Wanda Thompson mentioned in some of her emails about a Lorna Ashley Parle of Melbourne. I don't know her but I've contacted her via a relative and she is to send me some more details about the Victorians.
When I contacted Wanda Thompson recently I asked about a Daniel Parle of California with whom I was corresponding regularly up to 1990. But I then lost contact. Wanda checked and found Daniel was in hospital with pneumonia but sadly she emailed me again a few days later to say he had died.
That’s about all for today Mike. With the number of emails flying around the world we may have to soon set up a secretariat.
I took interest in the new Parle History document from Michael W Parle in Ireland. On page 39 there is a section that you wrote, saying that Walter Parle of Duncormick was your great grandfather. A Walter Parle of that generation was also my great great grandfather. My Walter Parle was living in the Tikillin civil parish (just northwest of Wexford Town) in the 1853 Griffith's Valuation; only three Walter Parles are listed in the valuation schedule, being heads of households in Co. Wexford. This data below from the 1853 Griffith's Valuation I assume was your great grandfather:
Name: Walter Parle
Civil Parish: Duncormick
Lessor: Hamilton K.G. Morgan
Property: House, offices, land
Lot #: 7; Value: 2,5,0; O.S. #: 46; Cath. Par. #: 106; Page #: 224
The other Walter Parle listed in the 1853 Griffith's Valuation, besides your ancestor and mine, is in the Tullycanna townland in the Ambrosetown civil parish. That is very close to Duncormick on the map. Also I was going through the Halberts data on recent Parle families living in County Wexford, say in the past ten years. There are nine Parle families now living in Duncormick (or were from the data they used) - Conor Parle, Fergal Parle, Ellen Parle, Joseph Parle, John Parle, Kathleen Parle, Margaret Parle, Richard Parle, and Stephen Parle.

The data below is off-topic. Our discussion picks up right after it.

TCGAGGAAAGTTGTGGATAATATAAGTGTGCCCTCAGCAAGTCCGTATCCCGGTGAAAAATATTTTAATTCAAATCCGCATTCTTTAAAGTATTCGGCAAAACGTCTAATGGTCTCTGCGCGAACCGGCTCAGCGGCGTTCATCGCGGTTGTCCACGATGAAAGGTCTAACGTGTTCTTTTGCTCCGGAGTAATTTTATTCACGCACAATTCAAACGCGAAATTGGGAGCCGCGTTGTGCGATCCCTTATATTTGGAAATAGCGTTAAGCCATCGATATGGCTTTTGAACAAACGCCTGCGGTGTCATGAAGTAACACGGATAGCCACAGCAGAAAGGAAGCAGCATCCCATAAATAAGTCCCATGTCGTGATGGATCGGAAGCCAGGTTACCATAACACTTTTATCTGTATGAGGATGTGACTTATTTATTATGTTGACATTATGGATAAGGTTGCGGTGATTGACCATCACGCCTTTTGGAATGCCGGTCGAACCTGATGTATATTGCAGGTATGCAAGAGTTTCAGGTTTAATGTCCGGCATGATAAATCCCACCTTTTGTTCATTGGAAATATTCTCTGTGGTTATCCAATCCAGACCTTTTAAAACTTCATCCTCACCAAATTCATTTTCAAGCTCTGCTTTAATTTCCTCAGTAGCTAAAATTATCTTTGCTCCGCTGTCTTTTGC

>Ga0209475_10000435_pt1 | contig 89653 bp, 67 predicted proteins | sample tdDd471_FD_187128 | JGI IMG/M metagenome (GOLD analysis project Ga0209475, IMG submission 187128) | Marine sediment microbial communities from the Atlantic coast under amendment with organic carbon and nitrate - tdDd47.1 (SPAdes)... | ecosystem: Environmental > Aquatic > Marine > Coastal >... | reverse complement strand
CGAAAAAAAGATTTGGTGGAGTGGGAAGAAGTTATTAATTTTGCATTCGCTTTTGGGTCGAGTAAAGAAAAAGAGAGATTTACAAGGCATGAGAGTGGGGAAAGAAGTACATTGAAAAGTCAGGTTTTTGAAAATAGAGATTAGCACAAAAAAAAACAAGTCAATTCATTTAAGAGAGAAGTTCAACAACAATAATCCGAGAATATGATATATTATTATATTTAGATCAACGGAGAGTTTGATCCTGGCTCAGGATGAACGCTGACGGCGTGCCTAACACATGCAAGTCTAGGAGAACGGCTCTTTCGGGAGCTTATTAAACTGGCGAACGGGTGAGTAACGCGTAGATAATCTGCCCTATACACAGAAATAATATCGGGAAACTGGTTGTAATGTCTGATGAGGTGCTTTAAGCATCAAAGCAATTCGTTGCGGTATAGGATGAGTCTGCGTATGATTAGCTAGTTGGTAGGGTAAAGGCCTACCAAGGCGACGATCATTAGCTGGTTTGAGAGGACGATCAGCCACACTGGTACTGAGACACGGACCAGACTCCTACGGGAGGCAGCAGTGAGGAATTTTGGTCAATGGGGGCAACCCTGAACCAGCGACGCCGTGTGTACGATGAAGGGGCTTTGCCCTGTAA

My natural reaction was to wonder if any of these were related to you?
Bye for now. We are excited here with the prospect of a new Spring!
John Patrick Parle
Hi Parle Clan,
As you can see I'm fishing for information Lorna Ashton has sent me the following info and asked if I could pass it on
Richard Parle B. 1831 - 1909
Parents James Parle - Ann Nolan. Sponsors Miles Conway - Catherine Parle.
Canon Higgins of Blackwater supplied the above information from Parish records
A family legend mentions a Thomas Parle taking part at Vinegar Hill 1795.
Richard and the Scallon brothers left for Australia leaving Liverpool on the "Lochiel" May 21 1853 arriving Port Phillip (Melbourne) August 20 1853. Later to work together as reef miners in the gold fields in Stawell Victoria.
The late Richard Parle of Ballyvaloo Wexford suggested that the Condons of Jersey USA and the Cogils, of Dover USA may be descendents of Richard's siblings
Subj: Parle Relations
I recently looked for the Parle site and find that there are probably lots of cousins twice removed around the world.
So I'll tell you about me and maybe someone would answer. I actually chose this name, my mother's maiden name.
She was Beatrice Parle, born 1920 in NSW. The first child and only daughter of Harold Parle and Mabel nee Simmonds. His parents were James and Elizabeth Parle. So my great great grandfather was Walter Parle and GGGM was Alice nee Welch.
In choosing to take my mother's maiden name I was mindful of my Parle ancestry. I also liked the name, and its meaning in French. I like it spelt backwards too - elrap.
Importantly, the people who are my Parle relatives had always seemed to me to be such good people. My grand father always impressed me with his commitment to working for others, and he set a great example. He had a great wit, as does my uncle.
I do wonder when I look at the history on the web site, are these common traits in the Parle generations.
The name suits me also because my work is in communications, I enjoy teaching and I do like to talk!! On a boat I loved the sea so much I felt the French sailors' salty air in me. When I work in my organic garden I wonder about the subsistence farmers on the Great Saltee Islands. I Would love to go there. When I play Irish music and sing Irish songs, I know where I come from.
So I thought I would tell you that after having three other surnames, I am glad to call myself Parle, and will keep this name. I guess in the end a name is all we have so its pretty important.
Hope to hear from someone.
Website by Michael A Parle
This page last changed on 02 December 2009